Friday, July 9, 2010

the comforts of food.

When I lived in Sacramento, anytime I wasn't feeling well, Mom would make chicken broth from scratch and pour it into an old, oversized Campbell's Soup mug. It didn't matter what time of the day or what the weather was like; I felt instantly better. When it comes to "comfort food," I suppose you could say that's the closest thing I've had.

Simply Recipes calls chicken and dumplings "the ultimate comfort food." A survey by About.com says that PB&J or grilled cheese sandwiches are the top comfort foods of choice. A lot of people I know define macaroni and cheese as their comfort food of choice. From what I can gather, it seems like the concept of "comfort food" is distinctly American.

A Google search for "Chinese comfort food" to see what I could unearth shot me down memory lane. Porridge, winter melon soup, pork soup over a plain bowl of rice...The funny thing about Chinese food is that it all seems to be "comfort food." Whether I had a fever or a cold, porridge via the rice cooker paired with a plate of saltine crackers was choice. Among the many vegetables Grandma grew in her backyard, winter melon was one of my favorites and never failed to satisfy the taste buds. And soup over plain rice has the memories of Na and I pretending like it was cereal and milk attached to it. And I don't even like putting milk in my cereal.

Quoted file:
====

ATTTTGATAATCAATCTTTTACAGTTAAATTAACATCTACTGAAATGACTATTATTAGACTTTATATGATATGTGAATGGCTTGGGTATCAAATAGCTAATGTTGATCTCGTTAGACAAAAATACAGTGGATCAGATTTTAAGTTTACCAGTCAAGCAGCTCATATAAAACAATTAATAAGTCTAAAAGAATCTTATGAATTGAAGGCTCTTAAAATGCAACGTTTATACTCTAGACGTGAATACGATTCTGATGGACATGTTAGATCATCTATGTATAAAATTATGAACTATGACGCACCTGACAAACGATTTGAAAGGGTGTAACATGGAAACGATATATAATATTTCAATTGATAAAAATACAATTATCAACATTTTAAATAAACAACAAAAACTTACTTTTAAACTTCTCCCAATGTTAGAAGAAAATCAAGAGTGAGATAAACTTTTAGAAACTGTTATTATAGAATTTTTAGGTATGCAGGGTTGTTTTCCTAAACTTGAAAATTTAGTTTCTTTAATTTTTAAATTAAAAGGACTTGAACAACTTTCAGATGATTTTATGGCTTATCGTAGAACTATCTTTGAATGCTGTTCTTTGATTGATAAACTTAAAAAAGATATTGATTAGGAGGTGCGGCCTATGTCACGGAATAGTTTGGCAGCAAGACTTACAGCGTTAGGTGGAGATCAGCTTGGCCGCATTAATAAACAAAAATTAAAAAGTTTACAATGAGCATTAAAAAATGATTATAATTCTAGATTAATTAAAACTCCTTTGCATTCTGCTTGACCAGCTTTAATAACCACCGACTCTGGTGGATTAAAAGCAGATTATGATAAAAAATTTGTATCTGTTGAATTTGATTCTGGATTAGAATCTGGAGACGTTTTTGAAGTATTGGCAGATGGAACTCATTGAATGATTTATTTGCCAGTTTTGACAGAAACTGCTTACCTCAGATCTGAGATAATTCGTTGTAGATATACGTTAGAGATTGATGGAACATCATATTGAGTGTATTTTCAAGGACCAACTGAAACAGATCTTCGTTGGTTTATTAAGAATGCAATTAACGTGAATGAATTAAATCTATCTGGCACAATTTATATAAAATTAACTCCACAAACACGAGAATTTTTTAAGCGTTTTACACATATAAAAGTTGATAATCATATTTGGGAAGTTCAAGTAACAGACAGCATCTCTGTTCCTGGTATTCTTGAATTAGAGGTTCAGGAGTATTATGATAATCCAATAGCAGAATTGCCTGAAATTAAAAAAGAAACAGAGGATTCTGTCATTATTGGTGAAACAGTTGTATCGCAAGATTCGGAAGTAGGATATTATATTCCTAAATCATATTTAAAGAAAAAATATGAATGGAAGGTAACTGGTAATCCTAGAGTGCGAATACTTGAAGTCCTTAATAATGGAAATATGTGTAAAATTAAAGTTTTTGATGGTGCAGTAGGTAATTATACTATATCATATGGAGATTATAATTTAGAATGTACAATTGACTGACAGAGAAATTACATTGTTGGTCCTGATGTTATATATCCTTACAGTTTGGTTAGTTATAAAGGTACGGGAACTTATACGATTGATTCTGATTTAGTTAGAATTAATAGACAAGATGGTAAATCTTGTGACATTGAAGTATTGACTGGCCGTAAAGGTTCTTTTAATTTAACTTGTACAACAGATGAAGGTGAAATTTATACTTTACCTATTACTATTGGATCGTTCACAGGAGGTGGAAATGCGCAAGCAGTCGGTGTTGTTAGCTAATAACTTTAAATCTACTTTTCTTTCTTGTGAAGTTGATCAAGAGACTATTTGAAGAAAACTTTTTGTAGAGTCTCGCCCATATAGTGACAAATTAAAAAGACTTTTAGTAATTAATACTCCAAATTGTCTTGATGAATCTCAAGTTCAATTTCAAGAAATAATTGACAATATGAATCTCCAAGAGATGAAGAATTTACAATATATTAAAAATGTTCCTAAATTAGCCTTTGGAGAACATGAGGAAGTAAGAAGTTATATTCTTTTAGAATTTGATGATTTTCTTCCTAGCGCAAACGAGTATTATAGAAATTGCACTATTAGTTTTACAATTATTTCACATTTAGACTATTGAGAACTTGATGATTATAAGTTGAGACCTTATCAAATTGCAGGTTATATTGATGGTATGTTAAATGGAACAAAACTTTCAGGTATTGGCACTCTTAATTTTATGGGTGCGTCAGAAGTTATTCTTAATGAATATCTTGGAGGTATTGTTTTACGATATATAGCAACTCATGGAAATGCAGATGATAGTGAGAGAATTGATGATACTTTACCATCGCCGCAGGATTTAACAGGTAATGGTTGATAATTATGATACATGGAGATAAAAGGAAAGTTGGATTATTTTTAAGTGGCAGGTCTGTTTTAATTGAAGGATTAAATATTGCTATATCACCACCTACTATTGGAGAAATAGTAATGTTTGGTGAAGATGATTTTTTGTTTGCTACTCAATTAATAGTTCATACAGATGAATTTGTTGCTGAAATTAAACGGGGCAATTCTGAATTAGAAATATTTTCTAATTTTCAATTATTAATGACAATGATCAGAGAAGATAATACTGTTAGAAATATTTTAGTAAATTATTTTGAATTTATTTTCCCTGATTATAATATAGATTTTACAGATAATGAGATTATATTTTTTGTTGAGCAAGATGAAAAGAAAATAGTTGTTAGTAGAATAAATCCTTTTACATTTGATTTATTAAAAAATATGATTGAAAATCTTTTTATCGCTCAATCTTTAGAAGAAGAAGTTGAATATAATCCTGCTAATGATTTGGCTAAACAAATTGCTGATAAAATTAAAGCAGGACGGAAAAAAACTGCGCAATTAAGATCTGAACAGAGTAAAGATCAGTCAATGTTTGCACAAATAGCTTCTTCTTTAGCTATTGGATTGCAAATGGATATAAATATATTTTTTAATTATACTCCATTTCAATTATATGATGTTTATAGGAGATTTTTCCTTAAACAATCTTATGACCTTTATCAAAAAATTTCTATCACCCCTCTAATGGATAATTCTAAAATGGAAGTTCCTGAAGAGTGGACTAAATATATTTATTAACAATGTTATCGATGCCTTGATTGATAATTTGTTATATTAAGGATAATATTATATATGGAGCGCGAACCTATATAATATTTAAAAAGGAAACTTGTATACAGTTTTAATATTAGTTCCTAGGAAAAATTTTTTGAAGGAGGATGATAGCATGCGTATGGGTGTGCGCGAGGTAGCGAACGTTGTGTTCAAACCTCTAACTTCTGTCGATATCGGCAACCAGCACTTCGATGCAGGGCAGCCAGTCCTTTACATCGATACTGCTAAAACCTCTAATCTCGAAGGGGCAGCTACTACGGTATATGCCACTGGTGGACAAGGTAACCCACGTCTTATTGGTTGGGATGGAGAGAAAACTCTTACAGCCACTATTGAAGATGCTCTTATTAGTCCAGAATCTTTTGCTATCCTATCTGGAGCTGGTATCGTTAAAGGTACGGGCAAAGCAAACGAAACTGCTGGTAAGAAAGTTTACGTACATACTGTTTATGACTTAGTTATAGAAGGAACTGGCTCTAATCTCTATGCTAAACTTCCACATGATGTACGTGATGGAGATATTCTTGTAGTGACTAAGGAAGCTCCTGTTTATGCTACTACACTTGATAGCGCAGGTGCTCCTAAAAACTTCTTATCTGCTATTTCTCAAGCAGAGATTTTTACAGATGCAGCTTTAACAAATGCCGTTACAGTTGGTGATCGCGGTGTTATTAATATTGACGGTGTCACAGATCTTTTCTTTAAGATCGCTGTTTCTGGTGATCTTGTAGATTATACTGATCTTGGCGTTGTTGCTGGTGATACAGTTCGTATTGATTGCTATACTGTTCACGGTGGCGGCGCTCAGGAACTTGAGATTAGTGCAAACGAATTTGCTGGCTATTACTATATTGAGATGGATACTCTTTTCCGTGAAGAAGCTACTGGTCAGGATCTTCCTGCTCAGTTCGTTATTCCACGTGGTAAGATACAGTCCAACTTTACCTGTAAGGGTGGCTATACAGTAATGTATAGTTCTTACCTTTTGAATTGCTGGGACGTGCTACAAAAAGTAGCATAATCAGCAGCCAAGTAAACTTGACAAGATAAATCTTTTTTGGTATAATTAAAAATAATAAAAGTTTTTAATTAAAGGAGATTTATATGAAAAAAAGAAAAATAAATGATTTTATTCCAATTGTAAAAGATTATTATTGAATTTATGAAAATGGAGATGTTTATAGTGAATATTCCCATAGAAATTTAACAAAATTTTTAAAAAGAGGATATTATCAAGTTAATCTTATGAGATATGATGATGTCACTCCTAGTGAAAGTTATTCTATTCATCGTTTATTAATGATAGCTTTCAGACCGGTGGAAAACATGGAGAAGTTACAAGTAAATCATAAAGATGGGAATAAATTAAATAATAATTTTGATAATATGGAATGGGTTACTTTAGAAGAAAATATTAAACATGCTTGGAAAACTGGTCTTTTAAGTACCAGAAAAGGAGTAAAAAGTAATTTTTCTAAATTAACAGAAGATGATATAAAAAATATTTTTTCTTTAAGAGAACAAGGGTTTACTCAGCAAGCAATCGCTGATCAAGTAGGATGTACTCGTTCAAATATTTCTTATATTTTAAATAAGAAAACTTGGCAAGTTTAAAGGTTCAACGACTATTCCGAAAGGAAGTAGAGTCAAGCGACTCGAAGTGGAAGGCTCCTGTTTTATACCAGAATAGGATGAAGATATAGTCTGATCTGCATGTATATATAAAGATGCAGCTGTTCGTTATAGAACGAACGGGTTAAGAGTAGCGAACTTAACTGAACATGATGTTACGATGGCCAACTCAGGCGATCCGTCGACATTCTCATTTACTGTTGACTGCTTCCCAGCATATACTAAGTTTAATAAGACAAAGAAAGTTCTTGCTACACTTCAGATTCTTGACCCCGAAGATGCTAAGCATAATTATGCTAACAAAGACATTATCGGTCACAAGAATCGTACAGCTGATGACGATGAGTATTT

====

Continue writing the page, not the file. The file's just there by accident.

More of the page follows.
But despite my memories about food and my love of eating, all I've eaten today was a salad and a couple of snickerdoodles. Yet when I looked at the mirror today, I felt perfectly fine. Good, even. That's a bit frightening, I think. Food is so essential to one's identity, more so than we realize from day to day because we, in our first-world country, take it for granted. By not eating, am I not taking it for granted as well and embodying what I loathed about people after spending so much time at Loaves & Fishes? "Starving college student" isn't enough of an identity for me. My cultural connection to food has been fading since I moved. Is this connected to my own act of fading away?

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